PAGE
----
CAIRO: Egypt said Friday its efforts to halt violence in the Gaza Strip have met with “stubbornness,” as it appealed to the international community to intervene to end the deadly conflict.
Egypt, which signed a peace treaty with Israel in 1979, played a key role in mediating cease-fires in past wars between the Jewish state and Hamas, the Palestinian Islamist movement that controls Gaza.
But Cairo has signaled a more hands-off approach in the latest conflict, with mounting tensions between Egypt’s new government and Hamas.
The Foreign Ministry said Friday that the government was finding it difficult to resolve the latest violence.
“Egypt has communicated with all sides to halt violence against civilians and called on them to continue with the truce agreement signed in November 2012,” the ministry said.
“Unfortunately, these efforts over the past 10 days have met with stubbornness, with only innocent civilians paying the price.”
Egypt helped to broker the 2012 truce between Israel and Hamas.
Wednesday, the ministry said Cairo was not mediating “in the common sense of the word” to end the conflict, but its diplomatic efforts were aimed at “immediately stopping Israeli aggression and ending all mutual violence.”
It adopted a firmer line Friday, hitting out at Israel for killing civilians by using “oppressive policies of mass punishment.”
“Egypt rejects the irresponsible Israeli escalation in the occupied Palestinian territory, which comes in the form of excessive and unnecessary use of military force leading to the death of innocent civilians,” it said.
“Egypt demands that the Israeli side adopt self-restraint ... and keeping in mind that it is an occupation force, it has legal and moral obligations to protect civilians,” it said, and appealed to the international community to end the violence.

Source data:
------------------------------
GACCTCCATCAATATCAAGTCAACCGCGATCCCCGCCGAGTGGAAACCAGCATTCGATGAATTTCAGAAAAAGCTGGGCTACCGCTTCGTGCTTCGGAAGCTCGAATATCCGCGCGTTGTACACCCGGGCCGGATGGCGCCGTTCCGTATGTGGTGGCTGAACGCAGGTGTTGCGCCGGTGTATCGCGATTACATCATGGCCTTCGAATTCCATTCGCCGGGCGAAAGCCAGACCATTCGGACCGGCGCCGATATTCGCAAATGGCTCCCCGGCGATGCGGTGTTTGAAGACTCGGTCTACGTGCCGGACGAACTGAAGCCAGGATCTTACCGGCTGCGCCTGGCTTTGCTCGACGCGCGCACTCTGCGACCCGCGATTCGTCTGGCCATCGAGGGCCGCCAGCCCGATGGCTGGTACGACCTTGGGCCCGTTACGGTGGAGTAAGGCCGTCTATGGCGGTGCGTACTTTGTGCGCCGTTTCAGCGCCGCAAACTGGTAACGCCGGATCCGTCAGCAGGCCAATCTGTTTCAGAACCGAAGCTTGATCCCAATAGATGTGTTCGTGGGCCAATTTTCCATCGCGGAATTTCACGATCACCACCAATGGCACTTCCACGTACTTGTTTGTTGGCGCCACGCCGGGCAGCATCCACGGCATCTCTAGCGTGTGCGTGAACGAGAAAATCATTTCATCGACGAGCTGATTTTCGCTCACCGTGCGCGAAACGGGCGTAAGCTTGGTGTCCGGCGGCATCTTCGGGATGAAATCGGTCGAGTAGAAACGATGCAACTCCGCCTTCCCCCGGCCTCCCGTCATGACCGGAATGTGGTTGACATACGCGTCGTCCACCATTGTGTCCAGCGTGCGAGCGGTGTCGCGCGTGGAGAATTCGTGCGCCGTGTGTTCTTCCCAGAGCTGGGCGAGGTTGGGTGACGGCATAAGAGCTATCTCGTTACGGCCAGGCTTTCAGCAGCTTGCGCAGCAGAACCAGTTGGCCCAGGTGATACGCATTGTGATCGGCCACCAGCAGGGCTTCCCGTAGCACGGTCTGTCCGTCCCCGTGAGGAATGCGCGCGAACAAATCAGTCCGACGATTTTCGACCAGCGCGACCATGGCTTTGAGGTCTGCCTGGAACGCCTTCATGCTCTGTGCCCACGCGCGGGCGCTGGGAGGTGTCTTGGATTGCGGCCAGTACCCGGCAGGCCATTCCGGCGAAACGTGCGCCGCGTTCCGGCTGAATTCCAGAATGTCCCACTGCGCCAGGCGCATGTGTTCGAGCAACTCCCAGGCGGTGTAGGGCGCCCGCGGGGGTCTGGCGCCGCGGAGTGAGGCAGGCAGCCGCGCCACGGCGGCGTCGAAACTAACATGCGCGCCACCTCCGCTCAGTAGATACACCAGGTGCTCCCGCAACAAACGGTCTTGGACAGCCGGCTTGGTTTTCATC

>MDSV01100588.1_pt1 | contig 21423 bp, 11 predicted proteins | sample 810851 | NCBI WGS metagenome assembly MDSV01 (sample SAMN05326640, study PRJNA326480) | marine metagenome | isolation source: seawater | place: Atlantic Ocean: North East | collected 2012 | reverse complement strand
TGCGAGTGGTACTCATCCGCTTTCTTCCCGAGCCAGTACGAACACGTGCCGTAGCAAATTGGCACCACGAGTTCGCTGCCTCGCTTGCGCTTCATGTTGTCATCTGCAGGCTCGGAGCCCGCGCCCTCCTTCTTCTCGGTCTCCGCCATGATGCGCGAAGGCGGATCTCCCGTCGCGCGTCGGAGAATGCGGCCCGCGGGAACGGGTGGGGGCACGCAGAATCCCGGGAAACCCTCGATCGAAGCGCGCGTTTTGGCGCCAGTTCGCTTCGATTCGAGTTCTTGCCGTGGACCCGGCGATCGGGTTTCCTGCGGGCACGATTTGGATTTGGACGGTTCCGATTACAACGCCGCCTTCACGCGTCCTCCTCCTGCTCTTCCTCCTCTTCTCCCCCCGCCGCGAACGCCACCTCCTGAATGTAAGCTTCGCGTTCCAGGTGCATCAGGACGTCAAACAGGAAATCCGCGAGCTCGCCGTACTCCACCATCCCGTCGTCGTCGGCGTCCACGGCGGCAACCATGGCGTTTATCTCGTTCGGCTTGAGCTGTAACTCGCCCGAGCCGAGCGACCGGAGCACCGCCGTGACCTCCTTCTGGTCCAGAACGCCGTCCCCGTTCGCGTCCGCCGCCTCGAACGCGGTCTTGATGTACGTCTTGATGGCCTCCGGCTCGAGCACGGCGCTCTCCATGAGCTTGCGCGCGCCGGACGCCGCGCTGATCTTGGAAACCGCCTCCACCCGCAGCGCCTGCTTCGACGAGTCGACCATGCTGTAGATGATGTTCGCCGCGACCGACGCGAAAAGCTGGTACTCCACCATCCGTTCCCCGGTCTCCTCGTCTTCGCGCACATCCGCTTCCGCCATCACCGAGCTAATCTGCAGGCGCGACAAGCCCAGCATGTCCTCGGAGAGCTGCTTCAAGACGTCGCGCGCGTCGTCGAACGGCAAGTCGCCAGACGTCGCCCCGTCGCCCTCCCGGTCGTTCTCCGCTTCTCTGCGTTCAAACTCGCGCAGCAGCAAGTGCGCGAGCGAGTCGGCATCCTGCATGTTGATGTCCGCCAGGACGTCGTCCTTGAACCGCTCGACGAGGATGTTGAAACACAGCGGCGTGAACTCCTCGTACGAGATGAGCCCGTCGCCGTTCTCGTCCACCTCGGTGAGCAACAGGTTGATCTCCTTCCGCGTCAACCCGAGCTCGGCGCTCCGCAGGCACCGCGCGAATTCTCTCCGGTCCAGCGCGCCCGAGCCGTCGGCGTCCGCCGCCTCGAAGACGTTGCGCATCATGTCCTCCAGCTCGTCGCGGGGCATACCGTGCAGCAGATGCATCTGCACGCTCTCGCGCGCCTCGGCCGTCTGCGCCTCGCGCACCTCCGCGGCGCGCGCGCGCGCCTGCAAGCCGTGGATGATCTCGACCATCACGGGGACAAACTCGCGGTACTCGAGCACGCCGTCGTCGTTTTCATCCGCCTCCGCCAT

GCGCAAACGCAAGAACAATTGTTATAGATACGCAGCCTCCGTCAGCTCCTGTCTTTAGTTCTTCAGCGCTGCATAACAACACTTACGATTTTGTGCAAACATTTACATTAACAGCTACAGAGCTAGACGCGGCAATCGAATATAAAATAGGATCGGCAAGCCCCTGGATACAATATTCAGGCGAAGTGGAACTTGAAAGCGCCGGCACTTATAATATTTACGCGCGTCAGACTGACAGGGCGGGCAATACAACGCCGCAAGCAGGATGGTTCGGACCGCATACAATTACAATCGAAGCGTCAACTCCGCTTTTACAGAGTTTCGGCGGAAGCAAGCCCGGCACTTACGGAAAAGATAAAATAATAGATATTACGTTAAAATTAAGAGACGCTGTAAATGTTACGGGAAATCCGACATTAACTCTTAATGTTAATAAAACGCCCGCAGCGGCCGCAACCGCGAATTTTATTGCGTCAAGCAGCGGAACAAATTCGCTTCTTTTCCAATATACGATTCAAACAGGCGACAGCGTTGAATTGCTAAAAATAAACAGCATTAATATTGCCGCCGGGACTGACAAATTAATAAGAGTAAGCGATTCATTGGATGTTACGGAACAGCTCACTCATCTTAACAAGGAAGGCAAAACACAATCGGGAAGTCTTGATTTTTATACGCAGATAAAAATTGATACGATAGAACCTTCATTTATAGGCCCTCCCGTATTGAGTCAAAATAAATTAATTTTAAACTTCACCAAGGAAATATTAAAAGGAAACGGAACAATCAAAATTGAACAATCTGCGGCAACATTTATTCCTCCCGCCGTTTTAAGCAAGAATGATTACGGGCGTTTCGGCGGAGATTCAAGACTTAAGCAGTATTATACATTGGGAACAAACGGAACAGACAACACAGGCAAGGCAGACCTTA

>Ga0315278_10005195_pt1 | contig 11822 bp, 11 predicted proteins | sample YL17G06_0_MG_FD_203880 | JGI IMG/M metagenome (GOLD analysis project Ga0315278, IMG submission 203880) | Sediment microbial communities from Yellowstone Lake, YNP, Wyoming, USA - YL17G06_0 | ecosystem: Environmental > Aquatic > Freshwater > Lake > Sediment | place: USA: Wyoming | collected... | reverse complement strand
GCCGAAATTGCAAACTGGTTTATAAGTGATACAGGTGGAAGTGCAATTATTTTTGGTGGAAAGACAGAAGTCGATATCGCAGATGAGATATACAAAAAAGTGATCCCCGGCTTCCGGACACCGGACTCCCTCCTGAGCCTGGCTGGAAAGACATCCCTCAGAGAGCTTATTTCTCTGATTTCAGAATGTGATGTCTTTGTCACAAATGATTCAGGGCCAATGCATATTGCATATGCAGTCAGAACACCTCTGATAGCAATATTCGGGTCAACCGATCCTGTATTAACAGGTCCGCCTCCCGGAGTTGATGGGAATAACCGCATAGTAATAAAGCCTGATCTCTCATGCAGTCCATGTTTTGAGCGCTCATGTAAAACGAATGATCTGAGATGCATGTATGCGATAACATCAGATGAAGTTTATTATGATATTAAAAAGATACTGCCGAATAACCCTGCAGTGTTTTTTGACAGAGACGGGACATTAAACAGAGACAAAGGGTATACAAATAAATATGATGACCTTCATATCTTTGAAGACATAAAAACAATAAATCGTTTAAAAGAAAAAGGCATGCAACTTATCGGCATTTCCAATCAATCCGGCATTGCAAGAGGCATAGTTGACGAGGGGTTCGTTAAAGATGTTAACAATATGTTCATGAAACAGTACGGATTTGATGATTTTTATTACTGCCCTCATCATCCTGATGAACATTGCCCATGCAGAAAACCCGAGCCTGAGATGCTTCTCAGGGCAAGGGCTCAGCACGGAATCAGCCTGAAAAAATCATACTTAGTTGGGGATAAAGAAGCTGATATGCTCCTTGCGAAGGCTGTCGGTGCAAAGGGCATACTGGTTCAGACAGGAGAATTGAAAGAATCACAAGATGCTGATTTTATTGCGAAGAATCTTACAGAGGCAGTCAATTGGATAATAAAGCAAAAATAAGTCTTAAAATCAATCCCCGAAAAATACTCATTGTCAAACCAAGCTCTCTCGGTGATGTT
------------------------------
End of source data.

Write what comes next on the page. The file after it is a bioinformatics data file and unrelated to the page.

The continuing escalation of the conflict would not “create the suitable climate ... for future negotiations to peacefully settle” the issue, it added.
Also Friday, Egypt’s army chief and Defense Minister Gen. Sedki Sobhi ordered the sending of 500 tons of food and medical supplies to Gaza, the state news agency MENA reported without offering any further details.
And Egyptian security officials said that security forces had seized 20 Grad rockets being smuggled in from the Gaza Strip through a tunnel by militants in northern Sinai Thursday.
The rockets, along with their launch pads, were seized after a firefight between security forces and militants in the town of Rafah bordering the Palestinian enclave, they said.
Tunnels are used to smuggle food, fuel and consumer products into the densely populated and Israeli-blockaded Palestinian enclave.
Hamas and other militant groups reportedly use secret tunnels to bring in arms and money.
In March, Egypt’s military said it destroyed 1,370 smuggling tunnels under its border with Gaza, as Cairo’s ties soured with Hamas after the ouster of Egyptian President Mohammad Morsi last July.
Morsi is in the Muslim Brotherhood to which Hamas is affiliated.
Thursday, however, Egypt opened the Rafah-Gaza crossing to take in Palestinians wounded in the Israeli air strikes which have cost 100 lives.
The crossing is usually closed, with Egyptian officials citing the tense security situation in Sinai where the army is battling an Islamist insurgency.